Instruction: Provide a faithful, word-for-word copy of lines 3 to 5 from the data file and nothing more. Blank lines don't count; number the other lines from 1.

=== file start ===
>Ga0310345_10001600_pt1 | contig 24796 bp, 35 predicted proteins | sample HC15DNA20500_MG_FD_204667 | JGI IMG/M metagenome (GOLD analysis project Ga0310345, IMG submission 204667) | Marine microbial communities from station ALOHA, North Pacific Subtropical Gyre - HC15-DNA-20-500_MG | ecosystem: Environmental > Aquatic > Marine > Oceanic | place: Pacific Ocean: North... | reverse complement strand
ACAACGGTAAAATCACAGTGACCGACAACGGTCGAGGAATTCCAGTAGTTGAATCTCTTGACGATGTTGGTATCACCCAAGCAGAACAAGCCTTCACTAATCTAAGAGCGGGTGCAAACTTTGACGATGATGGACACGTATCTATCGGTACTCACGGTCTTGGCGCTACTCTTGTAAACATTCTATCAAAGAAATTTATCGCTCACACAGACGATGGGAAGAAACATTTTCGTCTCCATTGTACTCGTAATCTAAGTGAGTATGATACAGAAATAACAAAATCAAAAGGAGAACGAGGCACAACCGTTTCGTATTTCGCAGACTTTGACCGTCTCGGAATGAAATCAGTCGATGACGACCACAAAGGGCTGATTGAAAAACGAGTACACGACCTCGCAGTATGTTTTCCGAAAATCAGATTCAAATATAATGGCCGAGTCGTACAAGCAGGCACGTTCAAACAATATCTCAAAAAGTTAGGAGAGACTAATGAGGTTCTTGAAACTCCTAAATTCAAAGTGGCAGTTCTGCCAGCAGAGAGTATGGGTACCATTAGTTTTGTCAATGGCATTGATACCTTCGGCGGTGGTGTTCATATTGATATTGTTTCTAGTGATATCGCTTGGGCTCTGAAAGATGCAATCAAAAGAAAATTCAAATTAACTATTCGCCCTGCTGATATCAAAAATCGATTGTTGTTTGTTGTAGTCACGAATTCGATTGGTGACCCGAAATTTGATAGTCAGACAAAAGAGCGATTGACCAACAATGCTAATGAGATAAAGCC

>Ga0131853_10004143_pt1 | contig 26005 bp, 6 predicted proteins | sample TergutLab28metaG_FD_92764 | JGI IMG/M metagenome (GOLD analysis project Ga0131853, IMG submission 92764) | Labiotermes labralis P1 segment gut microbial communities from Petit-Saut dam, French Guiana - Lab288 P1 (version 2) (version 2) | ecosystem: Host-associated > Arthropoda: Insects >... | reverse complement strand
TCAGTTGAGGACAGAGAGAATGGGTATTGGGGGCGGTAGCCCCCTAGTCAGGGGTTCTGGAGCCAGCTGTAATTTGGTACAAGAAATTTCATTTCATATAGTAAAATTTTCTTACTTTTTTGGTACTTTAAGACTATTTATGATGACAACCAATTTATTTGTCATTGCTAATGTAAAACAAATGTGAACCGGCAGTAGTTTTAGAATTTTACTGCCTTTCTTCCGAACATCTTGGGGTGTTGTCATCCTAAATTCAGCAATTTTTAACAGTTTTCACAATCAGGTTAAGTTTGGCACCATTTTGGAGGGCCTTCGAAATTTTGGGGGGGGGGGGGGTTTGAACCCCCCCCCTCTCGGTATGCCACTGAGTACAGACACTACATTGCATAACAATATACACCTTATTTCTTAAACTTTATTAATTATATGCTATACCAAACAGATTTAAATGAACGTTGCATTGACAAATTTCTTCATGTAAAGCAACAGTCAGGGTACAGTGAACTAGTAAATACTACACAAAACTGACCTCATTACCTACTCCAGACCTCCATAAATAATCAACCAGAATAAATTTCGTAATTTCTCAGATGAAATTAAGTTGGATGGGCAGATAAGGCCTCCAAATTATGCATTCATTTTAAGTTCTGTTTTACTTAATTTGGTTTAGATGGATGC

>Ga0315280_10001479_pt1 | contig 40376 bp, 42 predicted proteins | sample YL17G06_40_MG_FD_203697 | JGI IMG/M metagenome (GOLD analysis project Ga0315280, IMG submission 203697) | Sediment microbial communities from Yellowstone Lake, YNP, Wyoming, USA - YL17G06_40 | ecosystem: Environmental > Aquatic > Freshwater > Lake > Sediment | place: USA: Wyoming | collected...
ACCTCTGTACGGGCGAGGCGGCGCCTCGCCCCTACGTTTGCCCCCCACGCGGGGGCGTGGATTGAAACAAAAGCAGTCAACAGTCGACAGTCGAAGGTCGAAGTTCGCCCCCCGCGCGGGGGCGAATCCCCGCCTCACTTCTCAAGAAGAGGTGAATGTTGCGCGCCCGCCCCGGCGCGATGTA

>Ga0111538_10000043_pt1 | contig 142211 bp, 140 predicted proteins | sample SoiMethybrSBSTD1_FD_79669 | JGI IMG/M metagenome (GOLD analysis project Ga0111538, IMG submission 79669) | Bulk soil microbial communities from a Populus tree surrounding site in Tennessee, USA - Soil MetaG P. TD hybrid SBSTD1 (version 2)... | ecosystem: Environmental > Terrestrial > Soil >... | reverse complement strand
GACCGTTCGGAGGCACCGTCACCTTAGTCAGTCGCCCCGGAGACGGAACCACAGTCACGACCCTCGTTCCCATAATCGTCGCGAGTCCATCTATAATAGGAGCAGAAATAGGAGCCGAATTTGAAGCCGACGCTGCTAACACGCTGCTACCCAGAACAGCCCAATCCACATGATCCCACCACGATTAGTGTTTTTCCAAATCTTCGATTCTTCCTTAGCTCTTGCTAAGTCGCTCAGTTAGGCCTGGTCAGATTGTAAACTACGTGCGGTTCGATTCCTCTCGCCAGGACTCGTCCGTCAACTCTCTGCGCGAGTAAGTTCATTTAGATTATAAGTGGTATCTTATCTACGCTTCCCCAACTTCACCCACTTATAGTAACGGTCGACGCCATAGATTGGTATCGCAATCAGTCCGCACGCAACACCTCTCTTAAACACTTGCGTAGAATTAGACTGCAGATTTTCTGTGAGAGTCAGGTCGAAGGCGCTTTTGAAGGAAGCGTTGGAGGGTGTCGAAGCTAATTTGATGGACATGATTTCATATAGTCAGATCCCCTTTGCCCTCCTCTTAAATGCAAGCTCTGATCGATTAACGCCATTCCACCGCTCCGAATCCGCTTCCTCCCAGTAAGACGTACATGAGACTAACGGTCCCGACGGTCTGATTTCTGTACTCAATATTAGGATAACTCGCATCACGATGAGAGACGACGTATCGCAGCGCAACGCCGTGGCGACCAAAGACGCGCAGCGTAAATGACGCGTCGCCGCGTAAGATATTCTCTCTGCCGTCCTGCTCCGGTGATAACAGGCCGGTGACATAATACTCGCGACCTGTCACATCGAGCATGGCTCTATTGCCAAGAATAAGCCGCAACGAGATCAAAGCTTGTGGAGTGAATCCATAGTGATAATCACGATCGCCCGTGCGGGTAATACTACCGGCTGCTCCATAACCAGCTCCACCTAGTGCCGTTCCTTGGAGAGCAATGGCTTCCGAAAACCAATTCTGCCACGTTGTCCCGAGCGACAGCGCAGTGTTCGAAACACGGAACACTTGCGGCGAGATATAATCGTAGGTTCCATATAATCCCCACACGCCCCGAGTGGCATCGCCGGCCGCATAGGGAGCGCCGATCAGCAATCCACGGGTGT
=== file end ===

>Ga0131853_10004143_pt1 | contig 26005 bp, 6 predicted proteins | sample TergutLab28metaG_FD_92764 | JGI IMG/M metagenome (GOLD analysis project Ga0131853, IMG submission 92764) | Labiotermes labralis P1 segment gut microbial communities from Petit-Saut dam, French Guiana - Lab288 P1 (version 2) (version 2) | ecosystem: Host-associated > Arthropoda: Insects >... | reverse complement strand
TCAGTTGAGGACAGAGAGAATGGGTATTGGGGGCGGTAGCCCCCTAGTCAGGGGTTCTGGAGCCAGCTGTAATTTGGTACAAGAAATTTCATTTCATATAGTAAAATTTTCTTACTTTTTTGGTACTTTAAGACTATTTATGATGACAACCAATTTATTTGTCATTGCTAATGTAAAACAAATGTGAACCGGCAGTAGTTTTAGAATTTTACTGCCTTTCTTCCGAACATCTTGGGGTGTTGTCATCCTAAATTCAGCAATTTTTAACAGTTTTCACAATCAGGTTAAGTTTGGCACCATTTTGGAGGGCCTTCGAAATTTTGGGGGGGGGGGGGGTTTGAACCCCCCCCCTCTCGGTATGCCACTGAGTACAGACACTACATTGCATAACAATATACACCTTATTTCTTAAACTTTATTAATTATATGCTATACCAAACAGATTTAAATGAACGTTGCATTGACAAATTTCTTCATGTAAAGCAACAGTCAGGGTACAGTGAACTAGTAAATACTACACAAAACTGACCTCATTACCTACTCCAGACCTCCATAAATAATCAACCAGAATAAATTTCGTAATTTCTCAGATGAAATTAAGTTGGATGGGCAGATAAGGCCTCCAAATTATGCATTCATTTTAAGTTCTGTTTTACTTAATTTGGTTTAGATGGATGC

>Ga0315280_10001479_pt1 | contig 40376 bp, 42 predicted proteins | sample YL17G06_40_MG_FD_203697 | JGI IMG/M metagenome (GOLD analysis project Ga0315280, IMG submission 203697) | Sediment microbial communities from Yellowstone Lake, YNP, Wyoming, USA - YL17G06_40 | ecosystem: Environmental > Aquatic > Freshwater > Lake > Sediment | place: USA: Wyoming | collected...